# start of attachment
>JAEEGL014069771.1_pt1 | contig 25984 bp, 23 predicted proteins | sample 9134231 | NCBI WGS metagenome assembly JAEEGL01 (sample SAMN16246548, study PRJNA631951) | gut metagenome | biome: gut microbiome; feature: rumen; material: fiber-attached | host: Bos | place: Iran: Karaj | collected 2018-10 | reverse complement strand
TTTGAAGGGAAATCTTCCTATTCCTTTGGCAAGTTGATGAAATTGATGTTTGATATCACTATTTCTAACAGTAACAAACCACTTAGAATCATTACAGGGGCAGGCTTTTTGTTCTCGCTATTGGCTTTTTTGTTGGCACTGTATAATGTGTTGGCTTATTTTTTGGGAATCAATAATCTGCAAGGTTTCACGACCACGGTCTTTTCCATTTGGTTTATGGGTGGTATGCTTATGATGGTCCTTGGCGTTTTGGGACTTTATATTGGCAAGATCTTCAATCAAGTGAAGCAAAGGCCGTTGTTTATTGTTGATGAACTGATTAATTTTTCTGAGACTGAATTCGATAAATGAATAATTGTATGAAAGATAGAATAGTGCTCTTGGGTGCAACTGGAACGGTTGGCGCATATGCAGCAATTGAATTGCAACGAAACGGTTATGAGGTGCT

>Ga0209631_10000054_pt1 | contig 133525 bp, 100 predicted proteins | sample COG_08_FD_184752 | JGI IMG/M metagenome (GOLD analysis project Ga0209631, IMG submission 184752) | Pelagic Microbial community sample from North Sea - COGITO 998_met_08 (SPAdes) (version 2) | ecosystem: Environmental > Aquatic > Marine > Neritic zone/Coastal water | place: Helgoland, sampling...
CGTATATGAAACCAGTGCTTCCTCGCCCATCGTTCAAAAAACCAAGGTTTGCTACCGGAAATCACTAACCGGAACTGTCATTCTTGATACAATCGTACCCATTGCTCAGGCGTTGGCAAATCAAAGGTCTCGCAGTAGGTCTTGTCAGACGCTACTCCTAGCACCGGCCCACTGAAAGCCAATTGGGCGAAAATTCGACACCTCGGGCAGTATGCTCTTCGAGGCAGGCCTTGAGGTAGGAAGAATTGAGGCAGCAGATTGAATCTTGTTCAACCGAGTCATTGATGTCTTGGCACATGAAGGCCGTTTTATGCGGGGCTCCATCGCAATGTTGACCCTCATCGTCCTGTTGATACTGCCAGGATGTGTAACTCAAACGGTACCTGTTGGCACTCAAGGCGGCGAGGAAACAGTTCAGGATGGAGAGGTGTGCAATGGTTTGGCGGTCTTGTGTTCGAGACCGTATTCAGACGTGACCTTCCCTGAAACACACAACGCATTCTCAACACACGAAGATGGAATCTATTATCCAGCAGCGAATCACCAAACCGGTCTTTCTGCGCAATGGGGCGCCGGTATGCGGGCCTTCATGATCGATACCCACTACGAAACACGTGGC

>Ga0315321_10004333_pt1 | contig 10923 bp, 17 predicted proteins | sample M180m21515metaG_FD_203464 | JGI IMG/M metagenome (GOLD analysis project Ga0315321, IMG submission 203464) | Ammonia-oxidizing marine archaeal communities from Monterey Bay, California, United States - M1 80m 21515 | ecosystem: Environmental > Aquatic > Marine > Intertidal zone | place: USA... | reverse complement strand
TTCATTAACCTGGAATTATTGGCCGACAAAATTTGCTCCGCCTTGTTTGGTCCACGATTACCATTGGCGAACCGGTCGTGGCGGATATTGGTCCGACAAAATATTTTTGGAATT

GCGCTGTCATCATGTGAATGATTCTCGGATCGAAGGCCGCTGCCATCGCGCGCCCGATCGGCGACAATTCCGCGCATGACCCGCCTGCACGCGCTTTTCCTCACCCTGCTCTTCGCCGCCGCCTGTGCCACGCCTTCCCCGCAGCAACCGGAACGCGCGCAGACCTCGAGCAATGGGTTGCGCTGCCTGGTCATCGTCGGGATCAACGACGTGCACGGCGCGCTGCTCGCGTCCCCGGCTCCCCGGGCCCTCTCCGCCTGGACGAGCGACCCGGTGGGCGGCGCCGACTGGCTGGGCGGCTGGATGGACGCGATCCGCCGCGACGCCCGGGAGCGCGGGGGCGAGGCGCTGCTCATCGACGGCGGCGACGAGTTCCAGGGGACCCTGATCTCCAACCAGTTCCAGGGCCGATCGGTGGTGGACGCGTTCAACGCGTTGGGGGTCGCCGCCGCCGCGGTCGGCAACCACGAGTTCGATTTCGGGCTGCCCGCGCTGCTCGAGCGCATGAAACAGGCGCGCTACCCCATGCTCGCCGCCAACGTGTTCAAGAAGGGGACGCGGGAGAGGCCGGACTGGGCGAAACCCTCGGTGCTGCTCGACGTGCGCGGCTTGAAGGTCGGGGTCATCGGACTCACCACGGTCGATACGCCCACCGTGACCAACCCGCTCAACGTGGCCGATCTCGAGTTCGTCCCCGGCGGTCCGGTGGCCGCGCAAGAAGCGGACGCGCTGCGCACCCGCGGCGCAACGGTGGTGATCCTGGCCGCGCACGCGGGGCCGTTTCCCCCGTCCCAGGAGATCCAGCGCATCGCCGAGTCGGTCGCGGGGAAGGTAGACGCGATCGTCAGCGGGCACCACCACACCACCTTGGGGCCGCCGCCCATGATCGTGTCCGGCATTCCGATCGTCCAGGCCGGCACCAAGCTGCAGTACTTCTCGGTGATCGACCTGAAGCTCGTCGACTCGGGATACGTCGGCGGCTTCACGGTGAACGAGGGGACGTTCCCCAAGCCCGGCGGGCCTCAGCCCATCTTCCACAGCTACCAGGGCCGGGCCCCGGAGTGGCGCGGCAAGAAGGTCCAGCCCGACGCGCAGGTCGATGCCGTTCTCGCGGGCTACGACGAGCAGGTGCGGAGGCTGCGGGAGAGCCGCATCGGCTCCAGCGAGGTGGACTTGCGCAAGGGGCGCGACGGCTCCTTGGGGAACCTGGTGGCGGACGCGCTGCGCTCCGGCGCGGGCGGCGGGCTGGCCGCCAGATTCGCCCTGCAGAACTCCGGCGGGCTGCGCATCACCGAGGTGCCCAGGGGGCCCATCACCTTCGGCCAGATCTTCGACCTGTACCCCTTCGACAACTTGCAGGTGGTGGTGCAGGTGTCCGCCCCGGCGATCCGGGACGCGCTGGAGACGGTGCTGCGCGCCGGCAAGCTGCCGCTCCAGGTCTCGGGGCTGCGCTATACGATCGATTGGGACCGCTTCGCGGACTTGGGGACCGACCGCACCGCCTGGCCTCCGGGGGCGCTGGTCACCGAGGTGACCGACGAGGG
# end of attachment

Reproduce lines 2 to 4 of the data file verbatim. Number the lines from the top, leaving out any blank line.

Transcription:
TTTGAAGGGAAATCTTCCTATTCCTTTGGCAAGTTGATGAAATTGATGTTTGATATCACTATTTCTAACAGTAACAAACCACTTAGAATCATTACAGGGGCAGGCTTTTTGTTCTCGCTATTGGCTTTTTTGTTGGCACTGTATAATGTGTTGGCTTATTTTTTGGGAATCAATAATCTGCAAGGTTTCACGACCACGGTCTTTTCCATTTGGTTTATGGGTGGTATGCTTATGATGGTCCTTGGCGTTTTGGGACTTTATATTGGCAAGATCTTCAATCAAGTGAAGCAAAGGCCGTTGTTTATTGTTGATGAACTGATTAATTTTTCTGAGACTGAATTCGATAAATGAATAATTGTATGAAAGATAGAATAGTGCTCTTGGGTGCAACTGGAACGGTTGGCGCATATGCAGCAATTGAATTGCAACGAAACGGTTATGAGGTGCT

>Ga0209631_10000054_pt1 | contig 133525 bp, 100 predicted proteins | sample COG_08_FD_184752 | JGI IMG/M metagenome (GOLD analysis project Ga0209631, IMG submission 184752) | Pelagic Microbial community sample from North Sea - COGITO 998_met_08 (SPAdes) (version 2) | ecosystem: Environmental > Aquatic > Marine > Neritic zone/Coastal water | place: Helgoland, sampling...
CGTATATGAAACCAGTGCTTCCTCGCCCATCGTTCAAAAAACCAAGGTTTGCTACCGGAAATCACTAACCGGAACTGTCATTCTTGATACAATCGTACCCATTGCTCAGGCGTTGGCAAATCAAAGGTCTCGCAGTAGGTCTTGTCAGACGCTACTCCTAGCACCGGCCCACTGAAAGCCAATTGGGCGAAAATTCGACACCTCGGGCAGTATGCTCTTCGAGGCAGGCCTTGAGGTAGGAAGAATTGAGGCAGCAGATTGAATCTTGTTCAACCGAGTCATTGATGTCTTGGCACATGAAGGCCGTTTTATGCGGGGCTCCATCGCAATGTTGACCCTCATCGTCCTGTTGATACTGCCAGGATGTGTAACTCAAACGGTACCTGTTGGCACTCAAGGCGGCGAGGAAACAGTTCAGGATGGAGAGGTGTGCAATGGTTTGGCGGTCTTGTGTTCGAGACCGTATTCAGACGTGACCTTCCCTGAAACACACAACGCATTCTCAACACACGAAGATGGAATCTATTATCCAGCAGCGAATCACCAAACCGGTCTTTCTGCGCAATGGGGCGCCGGTATGCGGGCCTTCATGATCGATACCCACTACGAAACACGTGGC